München cs800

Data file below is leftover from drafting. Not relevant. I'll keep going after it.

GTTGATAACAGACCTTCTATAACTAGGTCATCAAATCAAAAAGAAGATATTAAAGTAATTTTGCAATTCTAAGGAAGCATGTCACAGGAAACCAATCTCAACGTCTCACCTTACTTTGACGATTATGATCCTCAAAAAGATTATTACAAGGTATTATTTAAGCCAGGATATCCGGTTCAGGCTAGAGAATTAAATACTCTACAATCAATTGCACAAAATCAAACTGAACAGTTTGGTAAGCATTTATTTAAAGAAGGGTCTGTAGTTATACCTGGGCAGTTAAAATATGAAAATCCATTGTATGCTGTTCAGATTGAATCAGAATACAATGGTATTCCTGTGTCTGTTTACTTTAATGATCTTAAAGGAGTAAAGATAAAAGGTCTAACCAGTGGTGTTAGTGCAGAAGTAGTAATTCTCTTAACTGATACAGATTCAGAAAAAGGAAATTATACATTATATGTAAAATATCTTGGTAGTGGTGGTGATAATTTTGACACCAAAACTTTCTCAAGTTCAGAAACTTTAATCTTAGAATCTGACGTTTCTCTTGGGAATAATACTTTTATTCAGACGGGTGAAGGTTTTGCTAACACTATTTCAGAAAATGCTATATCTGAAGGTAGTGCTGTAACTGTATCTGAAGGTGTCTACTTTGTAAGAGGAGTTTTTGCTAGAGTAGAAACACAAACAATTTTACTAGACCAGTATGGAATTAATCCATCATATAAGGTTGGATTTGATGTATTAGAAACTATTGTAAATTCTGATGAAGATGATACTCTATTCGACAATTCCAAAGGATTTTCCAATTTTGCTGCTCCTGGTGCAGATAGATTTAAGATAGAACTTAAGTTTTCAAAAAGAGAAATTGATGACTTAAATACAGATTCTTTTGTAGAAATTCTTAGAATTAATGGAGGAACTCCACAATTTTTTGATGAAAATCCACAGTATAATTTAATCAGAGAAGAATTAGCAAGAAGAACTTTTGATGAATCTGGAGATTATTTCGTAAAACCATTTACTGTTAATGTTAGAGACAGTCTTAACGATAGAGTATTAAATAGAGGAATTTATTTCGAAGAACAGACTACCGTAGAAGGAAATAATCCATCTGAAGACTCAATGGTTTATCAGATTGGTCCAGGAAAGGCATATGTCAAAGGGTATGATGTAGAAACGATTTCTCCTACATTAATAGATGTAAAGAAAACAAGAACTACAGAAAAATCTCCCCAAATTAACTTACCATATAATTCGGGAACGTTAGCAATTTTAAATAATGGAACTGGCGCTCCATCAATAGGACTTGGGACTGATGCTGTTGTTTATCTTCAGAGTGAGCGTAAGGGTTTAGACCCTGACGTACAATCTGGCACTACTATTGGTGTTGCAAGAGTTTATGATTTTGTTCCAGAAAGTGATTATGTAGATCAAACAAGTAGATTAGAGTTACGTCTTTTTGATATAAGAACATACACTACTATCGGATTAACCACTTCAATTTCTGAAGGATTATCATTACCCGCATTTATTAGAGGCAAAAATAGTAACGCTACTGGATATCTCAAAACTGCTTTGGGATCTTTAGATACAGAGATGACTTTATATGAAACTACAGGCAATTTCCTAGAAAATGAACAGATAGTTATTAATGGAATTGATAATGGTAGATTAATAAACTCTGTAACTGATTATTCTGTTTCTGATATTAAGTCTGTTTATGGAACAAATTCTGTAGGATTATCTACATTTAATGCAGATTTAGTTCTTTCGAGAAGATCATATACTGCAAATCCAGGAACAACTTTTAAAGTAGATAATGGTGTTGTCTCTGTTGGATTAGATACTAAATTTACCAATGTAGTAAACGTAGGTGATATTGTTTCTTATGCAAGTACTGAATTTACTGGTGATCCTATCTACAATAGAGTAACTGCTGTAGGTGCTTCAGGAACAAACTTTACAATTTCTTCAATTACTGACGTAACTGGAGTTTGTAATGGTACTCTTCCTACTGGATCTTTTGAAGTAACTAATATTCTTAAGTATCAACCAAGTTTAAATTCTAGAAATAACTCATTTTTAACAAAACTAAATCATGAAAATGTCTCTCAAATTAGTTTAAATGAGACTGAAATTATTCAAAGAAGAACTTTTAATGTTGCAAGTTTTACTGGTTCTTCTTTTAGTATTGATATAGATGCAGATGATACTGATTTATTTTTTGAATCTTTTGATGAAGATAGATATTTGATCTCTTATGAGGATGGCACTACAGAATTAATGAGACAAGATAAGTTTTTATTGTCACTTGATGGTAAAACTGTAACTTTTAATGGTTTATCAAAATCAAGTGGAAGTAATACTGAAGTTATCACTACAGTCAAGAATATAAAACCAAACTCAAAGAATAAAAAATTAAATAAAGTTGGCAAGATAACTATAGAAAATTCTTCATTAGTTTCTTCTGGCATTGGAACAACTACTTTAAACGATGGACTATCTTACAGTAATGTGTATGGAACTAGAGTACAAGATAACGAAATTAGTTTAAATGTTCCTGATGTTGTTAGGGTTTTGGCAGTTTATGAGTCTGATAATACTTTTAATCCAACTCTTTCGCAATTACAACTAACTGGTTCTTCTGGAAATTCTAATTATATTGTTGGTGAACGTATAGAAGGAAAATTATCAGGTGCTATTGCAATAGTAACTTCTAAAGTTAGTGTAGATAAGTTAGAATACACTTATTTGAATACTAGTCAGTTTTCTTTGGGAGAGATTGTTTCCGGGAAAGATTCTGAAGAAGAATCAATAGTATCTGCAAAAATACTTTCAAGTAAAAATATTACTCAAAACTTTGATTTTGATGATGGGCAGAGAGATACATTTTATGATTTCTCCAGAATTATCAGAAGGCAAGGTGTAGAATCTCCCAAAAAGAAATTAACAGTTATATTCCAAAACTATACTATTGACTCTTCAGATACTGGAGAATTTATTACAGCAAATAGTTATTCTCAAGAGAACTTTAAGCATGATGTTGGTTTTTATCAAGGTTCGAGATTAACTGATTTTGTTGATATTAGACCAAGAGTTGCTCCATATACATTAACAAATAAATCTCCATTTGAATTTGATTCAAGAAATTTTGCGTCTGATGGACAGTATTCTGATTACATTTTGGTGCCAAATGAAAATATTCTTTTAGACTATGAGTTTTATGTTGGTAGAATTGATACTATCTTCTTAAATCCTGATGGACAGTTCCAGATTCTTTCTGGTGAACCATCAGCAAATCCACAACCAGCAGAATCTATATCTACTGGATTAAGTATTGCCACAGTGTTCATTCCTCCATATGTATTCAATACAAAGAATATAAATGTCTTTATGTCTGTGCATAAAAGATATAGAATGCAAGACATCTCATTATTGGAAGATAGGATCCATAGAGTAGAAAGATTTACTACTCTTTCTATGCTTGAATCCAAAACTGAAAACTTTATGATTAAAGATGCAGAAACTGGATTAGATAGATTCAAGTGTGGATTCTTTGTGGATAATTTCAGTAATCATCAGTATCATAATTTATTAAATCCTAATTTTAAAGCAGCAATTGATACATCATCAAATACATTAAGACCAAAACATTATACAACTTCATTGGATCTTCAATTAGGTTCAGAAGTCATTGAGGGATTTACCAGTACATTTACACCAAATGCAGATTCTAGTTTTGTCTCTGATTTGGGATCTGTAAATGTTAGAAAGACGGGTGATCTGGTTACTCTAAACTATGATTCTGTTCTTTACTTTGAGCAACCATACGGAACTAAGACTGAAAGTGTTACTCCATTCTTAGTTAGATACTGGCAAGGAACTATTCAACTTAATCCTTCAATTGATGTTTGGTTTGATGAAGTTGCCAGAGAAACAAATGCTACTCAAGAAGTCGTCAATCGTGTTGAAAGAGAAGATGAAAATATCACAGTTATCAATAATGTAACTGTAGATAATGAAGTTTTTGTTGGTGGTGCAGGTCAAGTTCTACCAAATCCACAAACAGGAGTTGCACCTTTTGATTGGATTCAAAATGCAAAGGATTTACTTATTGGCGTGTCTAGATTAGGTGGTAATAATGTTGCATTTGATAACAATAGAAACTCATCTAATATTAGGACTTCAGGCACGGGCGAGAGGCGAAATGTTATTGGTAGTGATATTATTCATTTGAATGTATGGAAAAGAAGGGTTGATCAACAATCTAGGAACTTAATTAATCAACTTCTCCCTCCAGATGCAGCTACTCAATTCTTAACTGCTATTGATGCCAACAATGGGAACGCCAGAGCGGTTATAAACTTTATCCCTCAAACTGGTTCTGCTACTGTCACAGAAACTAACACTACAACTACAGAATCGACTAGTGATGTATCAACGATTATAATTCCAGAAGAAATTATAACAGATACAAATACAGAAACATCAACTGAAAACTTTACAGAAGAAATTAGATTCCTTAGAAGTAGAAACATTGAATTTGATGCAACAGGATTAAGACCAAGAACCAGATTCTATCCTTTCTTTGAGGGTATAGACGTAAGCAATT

Classical music continues to be a significant fount for collaborations in this space, particularly for string groups, including various projects around Ernesto Rodrigues. Those (more often arco) string articulations can involve a variety of novel pairings as well (including with non-strings...), but what I've taken to calling the "jazz string quartet" (with double bass instead of a second violin) seems to be becoming an ongoing format (for a variety of musicians...). And it's been specifically ongoing for Berlin-Lisbon quartet Dis/con/sent (Dietrich Petzold, Ernesto & Guilherme Rodrigues & Matthias Bauer), now releasing its fifth album on Creative Sources, München (recorded there live this past June): While the program presents two substantial four-movement "string quartets" (complete with opus number being the recording date...), indeed suggesting a classical format, the brief accompanying materials emphasize the live & unedited (& uncut) nature of the performance. There's also a sort of aggressiveness (or at least novelty...) built into the sound of Dis/con/sent — whose first album was reviewed here in October 2018 — via extended technique, with Petzold especially bringing "bowed metal" (& clavichord & tenor violin here) & sometimes vocalizations, but those qualities (despite some solos...) are also increasingly bound to the flow of the quartet as a whole. Technique becomes in service to an overall sense of abstraction (per the post-Bartók quartet world...), i.e. to a classical sense of scope & form. (So this differs from e.g. more "anthropological" productions involving zoomimesis, etc. Rather there's a focus on new, but coherent ensemble textures around four string instruments — with various other inspirations being more subsumed.) And so München does follow a line of development for this quartet, the "digital" release Kühlspot Social Club (noted here in a December 2018 discussion around Ljubljana, that album being from the trio here minus bass...) appearing on the heels of Dis/con/sent, with Ulrichsberg (as mentioned in another mini-survey of string quartets involving Rodrigues around Fantasy Eight in August 2021...) & Kompositionen (as noted briefly for its turn to graphic scores in a different October 2022 review...) both being recorded in 2021. The trio with Petzold & the two Rodrigueses hasn't recorded since Ljubljana (May 2018), but had already released Sacred Noise (a double album, recorded in 2016) & Der Sturm (digital, 2017) as well.... (And then the first mention of Petzold here was actually with the quartet album Crane Cries in April 2018 — with the conventional two violins, so unusual for this space — while the most recent specific mention was with yet another "jazz" string quartet, again with the same underlying trio, but with Jan Roder on bass, Get your own picture reviewed in January 2020.... And for Bauer, the most recent mention was with the "trombone trio" Der Dritte Stand in July 2022....) That's a lot to relate (while still only mentioning strings albums, until the last that is...). But München does show considerable development around this format, especially via its more abstract collective idiom, presenting two instant compositions that would sustain LP-length albums by themselves. (One might then press a contrast with Lisbon String Trio, another long-running Rodrigues group, but crucially featuring guests — as well as often more of a world vibe, pace jazz per se, largely excised from Dis/con/sent at this point....) The result then involves variations in intensities, some scuffling in some moments, but also soaring passages of extended four-way flow, including via novel combos of harmonics, pizzicato, etc. (Varieties of harmonics are particularly creative at times....) Dramatic to open, continuing to glimpse broad vistas, München thus reaches for symphonic senses of abstraction & "completeness," i.e. for the world of the post-Beethoven string quartet (far more than it does for classic jazz...). And while it also involves some slack, it does mostly arrive: Regarding the "instant" part, there's far more expressivity & flow here than e.g. a typical classical quartet trying to work through a novel, through-composed score.... Todd McComb's Jazz Thoughts